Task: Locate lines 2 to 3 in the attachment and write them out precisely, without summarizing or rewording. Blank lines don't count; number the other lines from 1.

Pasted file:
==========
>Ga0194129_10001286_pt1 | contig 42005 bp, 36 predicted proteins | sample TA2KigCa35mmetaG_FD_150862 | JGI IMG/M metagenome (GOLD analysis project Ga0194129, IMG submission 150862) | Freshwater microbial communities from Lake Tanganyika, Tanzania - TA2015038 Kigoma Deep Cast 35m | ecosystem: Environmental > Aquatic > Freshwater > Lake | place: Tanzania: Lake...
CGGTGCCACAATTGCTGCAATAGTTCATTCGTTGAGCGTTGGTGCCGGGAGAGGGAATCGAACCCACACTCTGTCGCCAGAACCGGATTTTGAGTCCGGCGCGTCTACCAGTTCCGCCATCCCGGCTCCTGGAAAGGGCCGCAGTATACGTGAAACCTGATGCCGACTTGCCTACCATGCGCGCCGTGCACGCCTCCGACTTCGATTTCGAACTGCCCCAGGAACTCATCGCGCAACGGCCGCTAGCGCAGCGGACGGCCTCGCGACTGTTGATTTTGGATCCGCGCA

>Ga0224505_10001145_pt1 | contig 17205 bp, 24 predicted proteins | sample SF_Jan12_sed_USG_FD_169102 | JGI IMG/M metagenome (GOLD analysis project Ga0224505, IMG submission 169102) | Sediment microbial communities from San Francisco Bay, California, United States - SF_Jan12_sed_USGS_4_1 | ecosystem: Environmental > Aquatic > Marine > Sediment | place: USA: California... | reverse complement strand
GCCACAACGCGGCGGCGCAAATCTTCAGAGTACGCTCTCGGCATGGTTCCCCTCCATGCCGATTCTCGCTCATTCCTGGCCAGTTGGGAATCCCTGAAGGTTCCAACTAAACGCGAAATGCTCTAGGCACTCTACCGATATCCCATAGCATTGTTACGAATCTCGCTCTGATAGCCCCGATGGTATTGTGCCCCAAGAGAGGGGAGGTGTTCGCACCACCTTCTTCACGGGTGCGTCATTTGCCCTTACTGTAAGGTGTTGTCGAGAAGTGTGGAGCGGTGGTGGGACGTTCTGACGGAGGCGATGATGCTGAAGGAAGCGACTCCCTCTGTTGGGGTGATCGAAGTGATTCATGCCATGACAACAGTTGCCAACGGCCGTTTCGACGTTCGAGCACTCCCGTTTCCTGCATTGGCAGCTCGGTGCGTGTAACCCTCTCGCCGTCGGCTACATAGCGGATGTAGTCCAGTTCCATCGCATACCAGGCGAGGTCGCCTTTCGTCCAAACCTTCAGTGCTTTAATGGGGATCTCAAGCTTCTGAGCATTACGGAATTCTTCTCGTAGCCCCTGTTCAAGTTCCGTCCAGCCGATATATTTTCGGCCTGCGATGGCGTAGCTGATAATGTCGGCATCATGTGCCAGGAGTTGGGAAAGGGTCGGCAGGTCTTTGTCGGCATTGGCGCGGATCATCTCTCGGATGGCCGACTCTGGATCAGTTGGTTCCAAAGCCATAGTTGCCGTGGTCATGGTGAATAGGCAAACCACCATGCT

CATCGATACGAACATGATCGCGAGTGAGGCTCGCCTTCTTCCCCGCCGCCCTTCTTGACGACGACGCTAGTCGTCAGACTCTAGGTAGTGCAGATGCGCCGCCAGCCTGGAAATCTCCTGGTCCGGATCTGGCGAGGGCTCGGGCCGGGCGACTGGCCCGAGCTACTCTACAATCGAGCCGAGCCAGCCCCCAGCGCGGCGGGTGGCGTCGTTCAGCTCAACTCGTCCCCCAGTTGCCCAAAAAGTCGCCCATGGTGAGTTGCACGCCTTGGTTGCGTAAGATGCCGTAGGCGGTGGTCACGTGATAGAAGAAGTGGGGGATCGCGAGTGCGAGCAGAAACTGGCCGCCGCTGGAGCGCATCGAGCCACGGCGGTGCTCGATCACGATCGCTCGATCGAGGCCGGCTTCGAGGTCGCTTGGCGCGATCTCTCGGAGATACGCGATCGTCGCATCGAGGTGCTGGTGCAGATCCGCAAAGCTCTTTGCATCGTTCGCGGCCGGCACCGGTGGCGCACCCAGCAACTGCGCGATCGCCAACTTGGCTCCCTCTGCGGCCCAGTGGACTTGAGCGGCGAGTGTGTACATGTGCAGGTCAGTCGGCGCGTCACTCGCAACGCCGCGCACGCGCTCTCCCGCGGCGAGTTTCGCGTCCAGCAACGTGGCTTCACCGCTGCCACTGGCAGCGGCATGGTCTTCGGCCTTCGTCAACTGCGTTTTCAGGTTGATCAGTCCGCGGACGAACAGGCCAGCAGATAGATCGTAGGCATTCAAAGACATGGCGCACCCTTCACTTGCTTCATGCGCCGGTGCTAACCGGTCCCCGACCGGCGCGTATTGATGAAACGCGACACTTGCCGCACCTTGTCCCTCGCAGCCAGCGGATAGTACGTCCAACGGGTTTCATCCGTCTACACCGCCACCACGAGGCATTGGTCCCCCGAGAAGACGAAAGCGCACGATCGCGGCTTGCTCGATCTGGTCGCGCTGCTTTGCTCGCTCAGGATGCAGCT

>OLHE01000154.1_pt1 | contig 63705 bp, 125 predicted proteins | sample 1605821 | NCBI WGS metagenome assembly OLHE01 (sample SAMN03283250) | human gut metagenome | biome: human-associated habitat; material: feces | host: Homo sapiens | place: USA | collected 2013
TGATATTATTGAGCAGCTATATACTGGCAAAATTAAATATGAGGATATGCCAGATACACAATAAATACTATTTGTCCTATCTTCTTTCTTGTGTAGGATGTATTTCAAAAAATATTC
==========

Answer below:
CGGTGCCACAATTGCTGCAATAGTTCATTCGTTGAGCGTTGGTGCCGGGAGAGGGAATCGAACCCACACTCTGTCGCCAGAACCGGATTTTGAGTCCGGCGCGTCTACCAGTTCCGCCATCCCGGCTCCTGGAAAGGGCCGCAGTATACGTGAAACCTGATGCCGACTTGCCTACCATGCGCGCCGTGCACGCCTCCGACTTCGATTTCGAACTGCCCCAGGAACTCATCGCGCAACGGCCGCTAGCGCAGCGGACGGCCTCGCGACTGTTGATTTTGGATCCGCGCA

>Ga0224505_10001145_pt1 | contig 17205 bp, 24 predicted proteins | sample SF_Jan12_sed_USG_FD_169102 | JGI IMG/M metagenome (GOLD analysis project Ga0224505, IMG submission 169102) | Sediment microbial communities from San Francisco Bay, California, United States - SF_Jan12_sed_USGS_4_1 | ecosystem: Environmental > Aquatic > Marine > Sediment | place: USA: California... | reverse complement strand